Two men with the hot hand coming into this event are fellow Americans, Jimmy Walker and Sean O’Hair (25/1). Last week at the Valero Texas Open both men excelled, posting the highest finishes of their year thus far. Walker finished solo 4th, while O’Hair grabbed a T-2. It’s the pairs first time playing TPC Louisiana together, but Walker has some good course form to lean on. Back in 2012 and 2013, he posted back-to-back top-20 finishes, which shows that TPC Louisiana is a course that fits his game. Accuracy off the tee has never been Walker’s strength, but the generous fairways may be one of the reasons that he has performed well at this course.

O’Hair has been in good form as of late. The Texan has three top-15 finishes in his last six events, and last week he recorded his highest Strokes Gained Total at an event in years. Walker also seems to have turned a corner with his game. Along with his excellent performance last week, he managed a top-20 finish at the Masters, and his Strokes Gained-Total at the Valero was his highest since his 2016 PGA Championship victory. With both men coming off their best performances in a long time, they should be confident. The duo looks to be a decent value to mount a challenge this week.

Last year’s runners-up Kevin Kisner and Scott Brown (40/1) are hard to ignore at their price this week. Brown has struggled mightily for form in 2018, missing six cuts out of 11 events played so far this year, but the prospect of playing alongside Kisner may be the boost that Brown’s 2018 is needing.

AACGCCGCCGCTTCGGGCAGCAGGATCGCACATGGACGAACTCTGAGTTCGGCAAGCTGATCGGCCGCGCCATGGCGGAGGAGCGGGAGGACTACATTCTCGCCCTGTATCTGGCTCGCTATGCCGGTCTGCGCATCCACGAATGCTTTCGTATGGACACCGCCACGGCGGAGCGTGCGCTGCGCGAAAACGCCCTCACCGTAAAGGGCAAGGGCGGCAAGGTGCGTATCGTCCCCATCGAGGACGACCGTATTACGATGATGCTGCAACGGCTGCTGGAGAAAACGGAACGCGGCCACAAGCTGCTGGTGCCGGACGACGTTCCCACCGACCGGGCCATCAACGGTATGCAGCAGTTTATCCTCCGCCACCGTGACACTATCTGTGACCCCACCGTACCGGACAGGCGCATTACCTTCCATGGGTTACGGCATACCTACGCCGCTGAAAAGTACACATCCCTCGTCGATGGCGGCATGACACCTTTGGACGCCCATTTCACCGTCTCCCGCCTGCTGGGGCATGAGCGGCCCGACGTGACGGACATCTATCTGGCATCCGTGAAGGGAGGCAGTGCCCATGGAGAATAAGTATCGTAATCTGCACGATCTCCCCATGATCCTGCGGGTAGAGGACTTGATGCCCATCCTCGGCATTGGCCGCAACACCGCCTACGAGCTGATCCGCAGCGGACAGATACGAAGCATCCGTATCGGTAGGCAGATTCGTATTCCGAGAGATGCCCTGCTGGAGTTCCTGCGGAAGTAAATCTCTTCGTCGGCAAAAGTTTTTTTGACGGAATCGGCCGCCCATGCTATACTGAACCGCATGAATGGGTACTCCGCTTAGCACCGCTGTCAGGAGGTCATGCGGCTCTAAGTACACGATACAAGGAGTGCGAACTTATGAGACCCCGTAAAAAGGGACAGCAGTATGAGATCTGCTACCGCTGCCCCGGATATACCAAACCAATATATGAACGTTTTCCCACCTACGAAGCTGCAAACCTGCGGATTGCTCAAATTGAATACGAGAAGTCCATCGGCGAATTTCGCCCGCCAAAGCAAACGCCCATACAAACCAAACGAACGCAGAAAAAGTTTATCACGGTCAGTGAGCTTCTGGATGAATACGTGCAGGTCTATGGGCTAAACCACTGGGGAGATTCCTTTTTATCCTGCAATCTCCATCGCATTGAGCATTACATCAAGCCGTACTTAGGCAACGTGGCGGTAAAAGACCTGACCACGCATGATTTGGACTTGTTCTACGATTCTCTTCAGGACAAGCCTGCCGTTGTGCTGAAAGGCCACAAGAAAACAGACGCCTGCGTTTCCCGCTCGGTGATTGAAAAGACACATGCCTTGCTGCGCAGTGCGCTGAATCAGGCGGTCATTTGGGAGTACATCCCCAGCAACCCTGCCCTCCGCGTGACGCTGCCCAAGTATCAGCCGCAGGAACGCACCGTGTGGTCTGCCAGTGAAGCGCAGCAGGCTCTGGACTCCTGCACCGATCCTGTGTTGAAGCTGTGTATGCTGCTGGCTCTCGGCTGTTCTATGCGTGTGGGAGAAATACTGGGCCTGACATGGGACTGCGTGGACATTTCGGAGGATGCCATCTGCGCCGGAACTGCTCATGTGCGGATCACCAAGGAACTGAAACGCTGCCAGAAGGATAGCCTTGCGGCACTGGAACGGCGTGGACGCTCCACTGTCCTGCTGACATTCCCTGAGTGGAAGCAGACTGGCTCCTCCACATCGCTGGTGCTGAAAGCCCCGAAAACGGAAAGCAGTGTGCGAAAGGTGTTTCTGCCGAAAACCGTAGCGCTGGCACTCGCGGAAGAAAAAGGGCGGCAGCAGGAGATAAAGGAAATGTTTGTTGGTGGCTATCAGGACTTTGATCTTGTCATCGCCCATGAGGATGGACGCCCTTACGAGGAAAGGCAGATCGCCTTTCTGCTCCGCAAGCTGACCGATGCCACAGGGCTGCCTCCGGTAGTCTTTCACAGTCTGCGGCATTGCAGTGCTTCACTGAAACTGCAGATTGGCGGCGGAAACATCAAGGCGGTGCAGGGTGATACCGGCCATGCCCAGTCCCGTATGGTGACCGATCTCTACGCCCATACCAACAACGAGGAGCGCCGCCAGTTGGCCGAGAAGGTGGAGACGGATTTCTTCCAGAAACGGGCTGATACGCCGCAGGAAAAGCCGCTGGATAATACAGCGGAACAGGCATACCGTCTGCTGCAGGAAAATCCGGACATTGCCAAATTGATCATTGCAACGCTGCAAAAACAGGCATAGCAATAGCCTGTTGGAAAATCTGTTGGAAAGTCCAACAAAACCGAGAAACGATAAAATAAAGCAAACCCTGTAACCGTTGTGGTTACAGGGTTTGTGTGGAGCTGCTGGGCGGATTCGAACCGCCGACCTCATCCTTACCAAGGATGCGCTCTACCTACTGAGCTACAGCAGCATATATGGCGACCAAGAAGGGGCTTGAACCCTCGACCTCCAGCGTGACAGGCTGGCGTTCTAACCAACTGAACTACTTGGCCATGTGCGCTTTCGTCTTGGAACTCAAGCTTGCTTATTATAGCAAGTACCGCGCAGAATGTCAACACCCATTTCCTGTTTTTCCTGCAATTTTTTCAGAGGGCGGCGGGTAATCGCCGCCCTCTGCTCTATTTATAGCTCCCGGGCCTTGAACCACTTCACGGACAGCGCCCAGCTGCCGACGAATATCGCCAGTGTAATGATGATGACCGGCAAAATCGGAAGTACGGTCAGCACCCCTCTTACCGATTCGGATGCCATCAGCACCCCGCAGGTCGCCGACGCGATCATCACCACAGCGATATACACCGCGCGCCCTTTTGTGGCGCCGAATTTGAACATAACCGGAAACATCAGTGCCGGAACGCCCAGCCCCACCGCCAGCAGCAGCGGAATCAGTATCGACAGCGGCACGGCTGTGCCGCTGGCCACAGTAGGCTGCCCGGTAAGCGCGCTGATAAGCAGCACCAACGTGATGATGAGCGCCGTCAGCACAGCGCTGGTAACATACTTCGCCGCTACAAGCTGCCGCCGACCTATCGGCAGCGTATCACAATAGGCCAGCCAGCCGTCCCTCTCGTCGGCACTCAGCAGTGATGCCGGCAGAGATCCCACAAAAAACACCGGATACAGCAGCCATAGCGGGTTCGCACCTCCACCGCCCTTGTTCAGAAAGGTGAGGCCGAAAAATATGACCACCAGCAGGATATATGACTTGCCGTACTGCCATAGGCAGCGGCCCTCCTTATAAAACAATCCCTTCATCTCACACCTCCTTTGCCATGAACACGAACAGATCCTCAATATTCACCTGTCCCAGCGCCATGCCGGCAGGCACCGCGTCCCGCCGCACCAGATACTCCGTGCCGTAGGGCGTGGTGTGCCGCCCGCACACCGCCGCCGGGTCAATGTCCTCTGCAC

Kisner’s form has been strong as of late. He backed up his runner-up finish at the WGC-Dell Technologies Match Play with a T-28 at Augusta before grabbing a T-7 at the RBC Heritage. At Harbour Town, Kisner’s iron play was especially sharp, with his Strokes Gained-Approaching the Greens total being the highest since the Memorial last year. Despite Brown’s slump, in a highly tricky format to predict, the pair showed enough chemistry last year and an ability to excel in the format, which is enough for me to consider their price a little undervalued this week.

Recommended Plays

  • Bubba Watson/Matt Kuchar 14/1
  • Jimmy Walker/Sean O’Hair 25/1
  • Kevin Kisner/Scott Brown 40/1
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Gear Dive: Legendary club builder Larry Bobka speaks on Tiger’s old Titleist irons



Legendary club builder Larry Bobka joins us in the first episode of our new podcast called “Gear Dive,” hosted by Johnny Wunder, GolfWRX’s Director of Original Content. Gear Dive is a deep look into the world of golf equipment, and Wunder will be interviewing the craftsman, the reps and the players behind the tools that make up the bags of the best golfers in the world.

Bobka, our first guest, is a former Tour rep and club builder involved in some of the most important clubs of the past 25 years. From his days at Wilson Golf working with legends such as Payne Stewart, Hale Irwin and Bernhard Langer, he transitioned into the Golden Age of Titleist/Acushnet building clubs for Tiger Woods, Davis Love, David Duval and Brad Faxon. He currently runs Argolf where he builds and fits handmade putters for Tour players and amateurs alike. He’s one of the Godfather’s of modern golf equipment.

Skip to 45:30 for the discussion about Tiger’s Titleist irons.

Check out our podcast on SoundCloud below, or click here to listen on iTunes!

What do you think of the new podcast? Leave your feedback in the comments below!

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19th Hole